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Former NBA referee Tim Donaghy, convicted of betting on NBA games, moves from Pensacola prison camp to Tampa halfway house

Tim Donaghy, who admitted to betting on games, was released from a prison camp.

Associated Press

Tim Donaghy, who admitted to betting on games, was released from a prison camp.

TAMPA — Former NBA referee Tim Donaghy, serving a 15-month sentence on two federal conspiracy charges, was moved Wednesday from a prison camp in Pensacola to a halfway house in Tampa.

Donaghy, who lived in Bradenton before his legal troubles, pleaded guilty to the charges in August 2007, admitting he used inside information to bet on NBA games. He also supplied information, some of it regarding games he officiated, to gamblers.

Donaghy told a federal judge he predicted game-winners successfully about 60 to 80 percent of the time using "nonpublic" information. He then passed on his picks to a professional gambler, who gave him cash.

His release date from the Pensacola prison had been in question after another inmate assaulted him in November 2008, according to Executive Prison Consultants, a firm hired by Donaghy that offers services for federal prisoners. The other inmate, claiming ties to the New York mob, beat Donaghy with a heavy object, resulting in severe knee and leg injuries.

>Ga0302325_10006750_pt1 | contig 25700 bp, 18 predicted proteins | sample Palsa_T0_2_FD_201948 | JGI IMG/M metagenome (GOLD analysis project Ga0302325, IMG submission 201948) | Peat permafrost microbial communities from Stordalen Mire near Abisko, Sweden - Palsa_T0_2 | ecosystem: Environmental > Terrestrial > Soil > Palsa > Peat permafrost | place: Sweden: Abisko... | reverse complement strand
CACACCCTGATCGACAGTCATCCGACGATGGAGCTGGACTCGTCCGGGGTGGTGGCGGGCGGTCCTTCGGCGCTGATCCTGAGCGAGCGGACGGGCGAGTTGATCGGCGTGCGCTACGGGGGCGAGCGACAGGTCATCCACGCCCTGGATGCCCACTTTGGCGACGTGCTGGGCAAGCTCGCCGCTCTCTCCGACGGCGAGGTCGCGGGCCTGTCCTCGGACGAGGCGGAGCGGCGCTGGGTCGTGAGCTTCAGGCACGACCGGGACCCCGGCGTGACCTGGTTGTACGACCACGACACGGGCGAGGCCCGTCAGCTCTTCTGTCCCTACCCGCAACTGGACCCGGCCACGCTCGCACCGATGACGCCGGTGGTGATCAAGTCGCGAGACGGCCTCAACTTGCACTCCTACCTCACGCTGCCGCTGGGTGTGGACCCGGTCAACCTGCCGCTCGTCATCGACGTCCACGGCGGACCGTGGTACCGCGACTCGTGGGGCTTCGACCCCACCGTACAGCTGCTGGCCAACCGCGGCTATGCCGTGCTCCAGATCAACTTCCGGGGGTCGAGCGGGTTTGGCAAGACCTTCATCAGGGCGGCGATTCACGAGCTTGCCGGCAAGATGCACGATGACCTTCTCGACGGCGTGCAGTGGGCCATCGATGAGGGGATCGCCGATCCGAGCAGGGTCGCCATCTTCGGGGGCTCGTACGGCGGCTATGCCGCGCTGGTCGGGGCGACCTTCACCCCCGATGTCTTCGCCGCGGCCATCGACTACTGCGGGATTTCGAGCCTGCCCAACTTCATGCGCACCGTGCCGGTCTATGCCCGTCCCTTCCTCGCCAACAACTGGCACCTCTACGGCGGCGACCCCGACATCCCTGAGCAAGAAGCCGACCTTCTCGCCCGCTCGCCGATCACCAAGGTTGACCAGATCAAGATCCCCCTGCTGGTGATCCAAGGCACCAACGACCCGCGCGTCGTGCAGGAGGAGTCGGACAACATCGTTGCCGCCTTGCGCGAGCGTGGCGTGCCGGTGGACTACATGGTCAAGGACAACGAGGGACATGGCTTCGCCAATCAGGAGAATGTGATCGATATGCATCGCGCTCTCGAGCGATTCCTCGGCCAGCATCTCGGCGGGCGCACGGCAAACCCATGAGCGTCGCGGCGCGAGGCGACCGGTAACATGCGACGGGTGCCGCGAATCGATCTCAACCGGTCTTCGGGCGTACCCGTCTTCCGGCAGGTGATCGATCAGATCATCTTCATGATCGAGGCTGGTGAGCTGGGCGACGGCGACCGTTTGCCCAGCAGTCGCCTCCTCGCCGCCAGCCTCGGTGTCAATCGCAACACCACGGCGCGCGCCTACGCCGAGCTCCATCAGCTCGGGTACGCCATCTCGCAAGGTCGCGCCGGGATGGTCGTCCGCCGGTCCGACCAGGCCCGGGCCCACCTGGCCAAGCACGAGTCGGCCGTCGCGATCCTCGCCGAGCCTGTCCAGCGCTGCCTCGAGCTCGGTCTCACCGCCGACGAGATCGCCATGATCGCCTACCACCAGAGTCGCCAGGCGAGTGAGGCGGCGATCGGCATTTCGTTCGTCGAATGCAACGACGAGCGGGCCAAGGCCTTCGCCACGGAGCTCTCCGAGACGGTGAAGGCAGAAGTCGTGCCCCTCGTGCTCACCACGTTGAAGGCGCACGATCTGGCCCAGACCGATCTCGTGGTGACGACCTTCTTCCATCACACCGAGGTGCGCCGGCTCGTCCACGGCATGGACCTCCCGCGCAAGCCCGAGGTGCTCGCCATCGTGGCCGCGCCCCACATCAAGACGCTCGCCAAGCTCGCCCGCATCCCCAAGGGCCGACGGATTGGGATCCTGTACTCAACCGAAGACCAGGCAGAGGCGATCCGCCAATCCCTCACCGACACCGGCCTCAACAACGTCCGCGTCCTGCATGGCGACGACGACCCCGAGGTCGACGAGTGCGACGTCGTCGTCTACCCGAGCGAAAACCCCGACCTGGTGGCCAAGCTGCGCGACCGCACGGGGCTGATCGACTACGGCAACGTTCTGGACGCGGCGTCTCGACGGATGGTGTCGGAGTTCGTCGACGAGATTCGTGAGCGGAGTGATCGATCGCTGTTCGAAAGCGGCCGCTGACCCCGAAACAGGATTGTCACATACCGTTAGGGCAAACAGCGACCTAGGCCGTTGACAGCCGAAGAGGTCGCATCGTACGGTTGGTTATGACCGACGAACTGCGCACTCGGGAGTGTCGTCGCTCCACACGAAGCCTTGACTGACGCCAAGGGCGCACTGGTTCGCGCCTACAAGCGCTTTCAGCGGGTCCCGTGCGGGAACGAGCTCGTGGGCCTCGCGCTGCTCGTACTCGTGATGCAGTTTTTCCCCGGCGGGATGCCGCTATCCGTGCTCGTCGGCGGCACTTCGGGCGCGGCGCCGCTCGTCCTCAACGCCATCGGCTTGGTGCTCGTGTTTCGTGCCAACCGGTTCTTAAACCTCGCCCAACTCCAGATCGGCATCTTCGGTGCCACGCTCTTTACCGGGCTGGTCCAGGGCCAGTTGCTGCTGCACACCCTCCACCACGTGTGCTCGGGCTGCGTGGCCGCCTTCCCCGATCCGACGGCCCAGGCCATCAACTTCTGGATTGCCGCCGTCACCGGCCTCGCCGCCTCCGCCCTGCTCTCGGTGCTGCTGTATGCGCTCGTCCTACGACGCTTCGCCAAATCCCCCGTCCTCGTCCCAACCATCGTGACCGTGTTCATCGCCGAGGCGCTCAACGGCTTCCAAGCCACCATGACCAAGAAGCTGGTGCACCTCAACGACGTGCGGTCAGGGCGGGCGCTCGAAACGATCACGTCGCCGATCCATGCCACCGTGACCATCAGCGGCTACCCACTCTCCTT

"He's doing okay. He's certainly excited at the prospect of getting out (of the Pensacola prison)," said Pat Zaranek, Donaghy's spokesman from the consulting company. "But he continues with a lot of heartache and remorse over what happened and what he did."

Zaranek said the halfway house would give Donaghy, 42, limited freedom. He's expected to look for a job and start working, spend time with his four daughters and get treatment for his gambling addiction.

Donaghy, who has a marketing degree from Villanova, doesn't have any job prospects, said Zaranek, who couldn't give the location of the halfway house but described it as a dorm or converted hotel.

Most halfway houses have about 100 residents, he said. Donaghy would have a roommate and be allowed out without supervision when going to work, to therapy or during preauthorized free time.

He would be able to keep 75 percent of any wages he makes, except for outstanding restitution payments.

Donaghy's lawyer, John Lauro, told the St. Petersburg Times that Donaghy would probably not give any statements or answer questions.

"He's looking forward to rebuilding his life and getting things back in order," Lauro said. "This is a big step."

Donaghy is scheduled for release in October.

Zaranek has told news agencies that Donaghy is working on a tell-all memoir about his 13 years in the NBA that will expose the league's culture of fraud.

Kim Wilmath can be reached at kwilmath@sptimes.com or (813) 226-3386.

Former NBA referee Tim Donaghy, convicted of betting on NBA games, moves from Pensacola prison camp to Tampa halfway house 06/17/09 [Last modified: Wednesday, June 17, 2009 9:25pm]
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